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Disney, Oklahoma
Tuttle Creek ORV Area
Southern Missouri Offroad Ranch
Kansas Rocks Recreation Park
Clayton
Roaring River State Park Off Road Trails
Badlands Off Road Park
Rockport Off Road Park
Potawatomi Off Road Park
Barnwell Mountain Recreational Area
Big Bend National Park
Coal Ceek OHV Area
Gray Rock ORV
Haspin Acres
Katemcy Rocks
Kentucky Outback Adventure Park
Paragon Adventure Park
Primitive Acres Guest Ranch
Rausch Creek Off Road Park
Redbird State Riding Area
SholohRidge
Superlift Off-Road Vehicle Park
The Cliffs Insane Terrain
The Wheelin Ranch
Trees Ranch Off Road Adventure
West Texas Baja
Roaring River State Park Off Road Trails
Location:Cassville, MO
Links:Cassville
Directions:The park is located 8 miles south of Cassville on highway 112.

Take 71 highway south out of Kansas City to 60 highway east to Granby and Monet (do not go on to I-44, just keep going south crossing under I-44).

When you get to Monet take highway 37 South all the way to Cassville. Turn left (East) on highway 76 (main street) into town.

When you get to highway 112 (by Hardee's Restaurant) go South 8 miles to the Park.

After you cross the river bear left on highway F and you will see the parking and picnic area on your left. This is the usual gathering place before leaving to go to the trails.
Description: by Mike Robertson

Nestled in the South West corner of Missouri in the Mark Twain National forest is Roaring River State Park.

The Park is known for its Trout fishing and hatchery as well as its beauty and abundance of walking trails. There are 187 camp sites ranging from the basics to water and electrical hook-ups. There is also lodging available at the Emory Melton motel and conference center. Other lodging is available along 112 highway north to Cassville and in Cassville itself.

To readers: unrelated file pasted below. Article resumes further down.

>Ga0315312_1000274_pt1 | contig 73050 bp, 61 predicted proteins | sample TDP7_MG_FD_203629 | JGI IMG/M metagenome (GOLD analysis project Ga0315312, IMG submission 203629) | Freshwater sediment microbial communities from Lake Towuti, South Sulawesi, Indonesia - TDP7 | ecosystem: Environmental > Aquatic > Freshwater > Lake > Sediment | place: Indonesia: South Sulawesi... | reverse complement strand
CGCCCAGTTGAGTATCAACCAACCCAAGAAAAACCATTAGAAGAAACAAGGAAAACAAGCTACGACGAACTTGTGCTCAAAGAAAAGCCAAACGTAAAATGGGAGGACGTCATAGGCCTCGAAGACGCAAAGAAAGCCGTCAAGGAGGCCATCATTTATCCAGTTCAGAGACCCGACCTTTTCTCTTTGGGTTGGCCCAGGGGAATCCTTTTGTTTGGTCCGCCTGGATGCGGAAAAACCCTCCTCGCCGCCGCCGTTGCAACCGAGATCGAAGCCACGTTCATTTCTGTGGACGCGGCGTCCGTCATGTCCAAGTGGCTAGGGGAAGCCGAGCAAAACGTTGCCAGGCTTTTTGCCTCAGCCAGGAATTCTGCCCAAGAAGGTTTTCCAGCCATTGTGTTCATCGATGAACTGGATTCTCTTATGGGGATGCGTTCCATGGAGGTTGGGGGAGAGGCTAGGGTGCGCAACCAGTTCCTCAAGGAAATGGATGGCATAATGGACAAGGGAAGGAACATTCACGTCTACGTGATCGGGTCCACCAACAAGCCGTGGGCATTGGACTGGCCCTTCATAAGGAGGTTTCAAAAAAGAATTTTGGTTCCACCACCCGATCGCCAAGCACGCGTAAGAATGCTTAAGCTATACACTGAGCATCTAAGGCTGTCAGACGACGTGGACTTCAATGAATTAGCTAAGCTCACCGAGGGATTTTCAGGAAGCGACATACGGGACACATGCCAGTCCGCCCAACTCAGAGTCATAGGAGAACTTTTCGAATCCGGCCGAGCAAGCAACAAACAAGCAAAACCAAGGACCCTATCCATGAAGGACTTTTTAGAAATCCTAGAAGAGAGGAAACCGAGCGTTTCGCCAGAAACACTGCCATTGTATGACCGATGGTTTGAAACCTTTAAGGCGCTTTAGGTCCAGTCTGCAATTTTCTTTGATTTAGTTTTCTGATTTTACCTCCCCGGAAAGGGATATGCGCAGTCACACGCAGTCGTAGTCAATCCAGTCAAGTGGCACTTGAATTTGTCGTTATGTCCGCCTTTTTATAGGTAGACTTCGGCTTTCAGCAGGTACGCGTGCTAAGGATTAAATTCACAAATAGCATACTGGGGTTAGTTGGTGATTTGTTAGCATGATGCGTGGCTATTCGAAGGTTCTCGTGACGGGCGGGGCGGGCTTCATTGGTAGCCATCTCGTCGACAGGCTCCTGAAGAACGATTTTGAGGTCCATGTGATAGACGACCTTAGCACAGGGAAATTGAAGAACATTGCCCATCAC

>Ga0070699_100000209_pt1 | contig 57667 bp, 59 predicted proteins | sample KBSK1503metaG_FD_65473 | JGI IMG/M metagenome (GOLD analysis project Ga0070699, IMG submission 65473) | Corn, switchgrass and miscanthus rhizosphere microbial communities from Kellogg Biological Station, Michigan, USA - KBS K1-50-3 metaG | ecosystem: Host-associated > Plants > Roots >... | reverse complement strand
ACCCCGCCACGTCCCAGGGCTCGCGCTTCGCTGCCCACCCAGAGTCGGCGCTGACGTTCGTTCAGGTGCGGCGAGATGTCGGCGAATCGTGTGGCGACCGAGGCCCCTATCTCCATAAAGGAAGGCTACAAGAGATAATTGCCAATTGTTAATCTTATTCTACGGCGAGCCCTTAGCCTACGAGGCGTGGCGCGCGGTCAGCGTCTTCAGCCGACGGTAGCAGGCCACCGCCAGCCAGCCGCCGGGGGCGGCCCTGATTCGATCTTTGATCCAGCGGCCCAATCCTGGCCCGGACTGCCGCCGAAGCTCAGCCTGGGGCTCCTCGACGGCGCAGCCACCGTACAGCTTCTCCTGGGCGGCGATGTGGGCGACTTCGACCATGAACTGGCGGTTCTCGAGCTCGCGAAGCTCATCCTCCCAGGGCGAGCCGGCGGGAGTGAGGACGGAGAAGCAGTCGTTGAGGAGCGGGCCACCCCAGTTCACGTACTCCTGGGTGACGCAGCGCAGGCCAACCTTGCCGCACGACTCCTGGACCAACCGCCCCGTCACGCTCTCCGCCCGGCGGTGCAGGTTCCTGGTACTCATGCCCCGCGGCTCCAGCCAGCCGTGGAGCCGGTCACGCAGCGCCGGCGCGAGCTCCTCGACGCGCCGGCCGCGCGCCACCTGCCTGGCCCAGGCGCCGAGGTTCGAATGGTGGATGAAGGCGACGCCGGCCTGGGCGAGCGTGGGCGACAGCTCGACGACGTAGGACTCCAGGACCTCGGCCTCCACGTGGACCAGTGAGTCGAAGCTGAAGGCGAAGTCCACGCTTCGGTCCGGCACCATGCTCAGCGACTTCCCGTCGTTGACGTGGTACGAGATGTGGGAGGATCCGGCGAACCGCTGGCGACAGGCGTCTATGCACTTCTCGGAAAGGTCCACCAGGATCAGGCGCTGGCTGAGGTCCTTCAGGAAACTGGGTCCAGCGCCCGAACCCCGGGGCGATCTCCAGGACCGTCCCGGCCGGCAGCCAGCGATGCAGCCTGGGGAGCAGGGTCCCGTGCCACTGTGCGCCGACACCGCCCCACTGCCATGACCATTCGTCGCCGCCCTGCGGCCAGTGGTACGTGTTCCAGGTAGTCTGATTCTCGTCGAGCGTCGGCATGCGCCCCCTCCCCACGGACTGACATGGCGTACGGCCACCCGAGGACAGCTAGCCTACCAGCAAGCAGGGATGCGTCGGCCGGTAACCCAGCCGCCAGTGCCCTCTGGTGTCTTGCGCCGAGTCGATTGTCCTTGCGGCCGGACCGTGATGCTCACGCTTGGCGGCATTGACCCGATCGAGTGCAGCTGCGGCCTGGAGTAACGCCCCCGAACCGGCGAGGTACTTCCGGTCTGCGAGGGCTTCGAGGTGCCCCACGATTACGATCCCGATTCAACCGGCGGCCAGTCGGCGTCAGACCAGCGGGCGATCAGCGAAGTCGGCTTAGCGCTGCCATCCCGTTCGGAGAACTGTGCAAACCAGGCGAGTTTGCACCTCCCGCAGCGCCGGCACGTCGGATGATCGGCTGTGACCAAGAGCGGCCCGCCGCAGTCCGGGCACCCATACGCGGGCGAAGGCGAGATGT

How do I get to the trails?

There are three major trails that are normally taken, the adopted trail, the loop trail and the scenic drive trail.

The entrance to the adopted trail is located four miles east of highway 112 on highway 76 just after you enter the national forest. This trail is about six to seven miles long weaving in and out of the creek bed and up and down the surrounding hills. It is a great trail for those who are just starting their off-roading experiences, but is still a great thrill for the more experienced drivers. There is very little brush that might scratch your paint since this trail is routinely cleared. There are go arounds for those obstacles that you wish not to challenge. This is a beautiful drive in the spring and in the fall. About halfway through the trail there is a nice flat spot on top of a shale shelf that is perfect for a picnic or just a break. As you come to the end of the trail you will cross highway M to another spot to rest and take a break or eat lunch. This is also where the Loop trail starts.

The Loop trail is four miles south of highway 76 on M highway. This is also where the adopted trail ends or starts if you wish to take it backwards.

The Loop trail is about five to six miles in length and is a little more challenging than the adopted trail is. As its name indicates it makes a big loop through the forest. There is one area of ledges that is very challenging especially if it is wet. As in the adopted trail there are go arounds for the challenges you wish not to take. Unlike the adopted trail it is not kept as clear of the brush but still is not too bad. There is an area about two thirds of the way through the trail where there is a small pond that is ideal for a break spot. As you exit the trail you will cross the river and clean your tires off just before going through a big mud hole. If the river is up this can be rather exciting, or you can always go around.

The Scenic drive trail is located south of the park. You take highway 112 south up the long climb out of the park for approximately 3.2 miles to fire road FR-197. There you turn left and travel about 2.3 miles to trail number FR-1045 where you will once again turn left. You follow this until you get to trail 1045A on the right. This trail makes a big loop and comes out on the far end of FR-1045. The trail consists mostly of a series of small descending ledges. About half way through the trail you will encounter a lot of brush and low hanging tree branches. Since the remaining trail does not have many more obstacles you may choose to turn around and go back up the ledges. This is a moderate trail so most vehicles should be up to the challenge.

Remember to always wear your seat belt and never go without another vehicle.